According to the Foreign Agriculture Service of the United States Department of Agriculture, Africa imported a total of US$43.6 billion worth of agriculture supplies, including food, in 2011. The Food and Agriculture Organization of the United Nations (FAO), called the level of food imports “puzzling,” given the “vast agricultural potential” of the African continent in a report published in 2012. The report went on to cite “population growth, low and stagnating agricultural productivity, policy distortions, weak institutions and poor infrastructure” as the primary culprits in the continent’s massive importation of food.
However, a recent partnership between Kenya and Nigeria is set to transform the state of agriculture in the two countries. The 2011 food crisis, which rocked Kenya and several other West African countries, was largely blamed on drought. Although a major factor, experts pointed to additional structural issues that contributed to the food crisis including “long-term poor management of water, land and markets.”
Nigeria also faces its own set of issues when it comes to the agriculture sector. According to the Food Security Portal, run by the International Food Policy Research Institute, (IFPRI), Nigeria, Africa’s most populated country, has an estimated 71 million hectares of arable land, but only half of it is used for farming. This makes the country heavily reliant on food imports. Infrastructure issues, such as a lack of roads, makes it difficult for rural farmers, who often rely on sustenance farming, to get to markets and isolates them when crops fail, exacerbating food insecurity.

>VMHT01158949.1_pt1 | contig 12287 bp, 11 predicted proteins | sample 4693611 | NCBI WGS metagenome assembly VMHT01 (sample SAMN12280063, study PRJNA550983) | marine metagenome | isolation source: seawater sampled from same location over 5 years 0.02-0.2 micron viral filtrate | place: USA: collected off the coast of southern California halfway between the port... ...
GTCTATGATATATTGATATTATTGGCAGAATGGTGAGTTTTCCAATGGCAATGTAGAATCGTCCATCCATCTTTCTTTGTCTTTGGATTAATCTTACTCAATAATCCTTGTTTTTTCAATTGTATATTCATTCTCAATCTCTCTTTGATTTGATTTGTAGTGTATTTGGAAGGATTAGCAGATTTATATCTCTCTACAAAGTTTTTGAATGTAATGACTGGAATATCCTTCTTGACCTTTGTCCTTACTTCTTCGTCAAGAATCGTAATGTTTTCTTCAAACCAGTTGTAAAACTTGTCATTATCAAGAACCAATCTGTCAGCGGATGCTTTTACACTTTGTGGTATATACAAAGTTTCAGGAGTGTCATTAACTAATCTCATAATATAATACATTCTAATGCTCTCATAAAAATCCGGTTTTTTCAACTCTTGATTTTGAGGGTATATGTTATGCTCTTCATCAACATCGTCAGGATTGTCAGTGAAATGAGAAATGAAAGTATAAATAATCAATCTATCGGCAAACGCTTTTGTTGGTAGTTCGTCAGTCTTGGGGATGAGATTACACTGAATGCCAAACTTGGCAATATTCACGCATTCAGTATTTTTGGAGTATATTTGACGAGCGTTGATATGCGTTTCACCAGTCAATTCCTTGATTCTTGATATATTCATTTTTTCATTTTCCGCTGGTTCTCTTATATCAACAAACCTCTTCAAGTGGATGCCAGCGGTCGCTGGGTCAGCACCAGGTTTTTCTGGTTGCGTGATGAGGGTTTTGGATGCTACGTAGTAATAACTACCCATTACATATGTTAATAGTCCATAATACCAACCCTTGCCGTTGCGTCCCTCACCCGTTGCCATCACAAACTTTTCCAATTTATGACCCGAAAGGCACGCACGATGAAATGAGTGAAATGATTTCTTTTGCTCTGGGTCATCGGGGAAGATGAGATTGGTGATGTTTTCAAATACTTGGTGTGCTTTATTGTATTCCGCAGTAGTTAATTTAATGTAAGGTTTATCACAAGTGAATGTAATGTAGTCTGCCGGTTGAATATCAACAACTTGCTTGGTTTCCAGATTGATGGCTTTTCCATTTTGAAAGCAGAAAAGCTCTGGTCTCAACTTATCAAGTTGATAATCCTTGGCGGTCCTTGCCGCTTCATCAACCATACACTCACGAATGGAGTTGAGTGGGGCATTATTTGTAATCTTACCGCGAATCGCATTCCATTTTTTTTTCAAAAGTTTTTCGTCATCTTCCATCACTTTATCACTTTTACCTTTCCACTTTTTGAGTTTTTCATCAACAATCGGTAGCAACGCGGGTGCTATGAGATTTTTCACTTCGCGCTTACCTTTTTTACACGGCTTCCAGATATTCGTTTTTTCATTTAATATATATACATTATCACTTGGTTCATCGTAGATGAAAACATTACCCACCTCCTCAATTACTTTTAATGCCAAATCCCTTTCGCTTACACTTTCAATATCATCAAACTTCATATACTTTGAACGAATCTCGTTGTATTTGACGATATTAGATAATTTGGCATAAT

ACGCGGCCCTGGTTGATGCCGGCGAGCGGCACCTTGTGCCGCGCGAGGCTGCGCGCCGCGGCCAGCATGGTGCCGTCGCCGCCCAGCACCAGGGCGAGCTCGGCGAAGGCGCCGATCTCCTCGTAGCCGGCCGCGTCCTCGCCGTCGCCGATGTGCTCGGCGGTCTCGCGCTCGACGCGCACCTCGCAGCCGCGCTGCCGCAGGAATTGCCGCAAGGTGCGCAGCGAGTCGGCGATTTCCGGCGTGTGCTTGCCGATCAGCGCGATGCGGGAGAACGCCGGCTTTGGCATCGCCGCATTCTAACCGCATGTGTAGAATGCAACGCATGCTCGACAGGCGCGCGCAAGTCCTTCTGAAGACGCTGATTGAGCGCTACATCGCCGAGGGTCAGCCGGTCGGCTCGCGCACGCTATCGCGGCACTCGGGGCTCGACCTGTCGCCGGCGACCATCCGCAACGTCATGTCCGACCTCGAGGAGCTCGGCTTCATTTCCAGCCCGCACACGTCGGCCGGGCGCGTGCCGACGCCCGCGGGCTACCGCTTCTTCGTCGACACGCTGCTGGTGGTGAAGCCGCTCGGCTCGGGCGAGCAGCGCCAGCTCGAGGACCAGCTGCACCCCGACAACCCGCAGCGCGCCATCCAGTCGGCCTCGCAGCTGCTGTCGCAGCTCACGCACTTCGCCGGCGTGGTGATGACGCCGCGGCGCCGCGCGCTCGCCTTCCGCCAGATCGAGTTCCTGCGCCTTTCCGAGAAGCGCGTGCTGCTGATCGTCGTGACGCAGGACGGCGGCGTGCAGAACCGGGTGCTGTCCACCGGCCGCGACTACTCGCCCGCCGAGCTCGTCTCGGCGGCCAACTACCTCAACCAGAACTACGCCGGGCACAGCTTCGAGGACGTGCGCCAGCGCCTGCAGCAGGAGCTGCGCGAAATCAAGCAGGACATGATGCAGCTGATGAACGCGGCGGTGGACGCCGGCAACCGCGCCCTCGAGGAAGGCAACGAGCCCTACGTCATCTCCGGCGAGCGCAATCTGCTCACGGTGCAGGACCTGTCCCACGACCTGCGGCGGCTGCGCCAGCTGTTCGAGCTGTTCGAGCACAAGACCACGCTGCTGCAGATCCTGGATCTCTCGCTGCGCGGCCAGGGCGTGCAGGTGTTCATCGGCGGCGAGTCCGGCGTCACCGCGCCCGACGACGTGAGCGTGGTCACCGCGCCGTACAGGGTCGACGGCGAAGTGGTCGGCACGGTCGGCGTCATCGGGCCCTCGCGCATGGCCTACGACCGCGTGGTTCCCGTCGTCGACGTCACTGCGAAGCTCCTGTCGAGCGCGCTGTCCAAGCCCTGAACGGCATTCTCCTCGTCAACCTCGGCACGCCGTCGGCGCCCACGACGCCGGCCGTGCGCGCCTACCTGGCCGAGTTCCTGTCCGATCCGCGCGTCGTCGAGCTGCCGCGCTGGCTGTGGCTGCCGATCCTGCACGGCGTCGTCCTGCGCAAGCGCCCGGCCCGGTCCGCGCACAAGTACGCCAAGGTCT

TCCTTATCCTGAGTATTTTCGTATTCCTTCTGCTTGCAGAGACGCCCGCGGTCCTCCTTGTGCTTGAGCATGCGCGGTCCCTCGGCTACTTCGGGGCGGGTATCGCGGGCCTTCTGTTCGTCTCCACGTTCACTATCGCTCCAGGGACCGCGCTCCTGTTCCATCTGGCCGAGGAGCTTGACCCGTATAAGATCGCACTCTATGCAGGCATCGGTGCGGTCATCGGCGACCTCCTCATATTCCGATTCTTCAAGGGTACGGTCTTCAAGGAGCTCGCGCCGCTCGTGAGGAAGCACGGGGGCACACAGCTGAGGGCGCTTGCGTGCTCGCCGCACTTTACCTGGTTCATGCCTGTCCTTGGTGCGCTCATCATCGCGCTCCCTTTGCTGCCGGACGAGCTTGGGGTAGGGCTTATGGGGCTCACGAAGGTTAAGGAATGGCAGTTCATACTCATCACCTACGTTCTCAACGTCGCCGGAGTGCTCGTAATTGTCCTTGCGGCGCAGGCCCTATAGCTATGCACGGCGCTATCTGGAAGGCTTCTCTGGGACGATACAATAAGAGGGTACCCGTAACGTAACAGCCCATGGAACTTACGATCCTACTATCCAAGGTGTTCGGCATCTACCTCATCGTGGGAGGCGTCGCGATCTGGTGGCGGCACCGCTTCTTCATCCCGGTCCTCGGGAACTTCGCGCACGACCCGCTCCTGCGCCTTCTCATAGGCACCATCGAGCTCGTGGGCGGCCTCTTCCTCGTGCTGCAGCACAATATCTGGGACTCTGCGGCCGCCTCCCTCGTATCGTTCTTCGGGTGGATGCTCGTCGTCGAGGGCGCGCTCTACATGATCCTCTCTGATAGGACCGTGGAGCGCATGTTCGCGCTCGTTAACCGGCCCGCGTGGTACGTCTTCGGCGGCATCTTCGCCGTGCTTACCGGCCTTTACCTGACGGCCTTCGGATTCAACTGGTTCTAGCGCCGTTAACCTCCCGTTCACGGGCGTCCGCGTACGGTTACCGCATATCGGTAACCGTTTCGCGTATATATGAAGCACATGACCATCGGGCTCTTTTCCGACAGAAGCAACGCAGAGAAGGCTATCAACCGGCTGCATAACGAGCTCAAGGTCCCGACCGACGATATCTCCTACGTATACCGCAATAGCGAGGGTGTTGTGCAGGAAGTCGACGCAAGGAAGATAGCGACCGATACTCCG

The Kenya-Nigeria Agribusiness Forum, which launched last month, will focus on these structural issues. This includes “fixing agriculture value chains, ensuring sustainable supplies, affordable financing, and instituting good agriculture practice and the certification of programmes with international recognition.”
Government officials from both Kenya and Nigeria spoke about the difficulties their countries face and the need for the relationship. Felix Koskei, Kenya’s Minister of Agriculture, described the current methods of production and food marketing, saying, “These translate to low prices, few job opportunities and low income for farmers. Changing these will increase the income to our farmers.” In a similar vein, Chairman of the Kenya-Nigeria Joint Business Council, Sani Dongote, explained that the Agribusiness Forum is a “United front to address the issues of agriculture in Nigeria to make it private sector-driven.”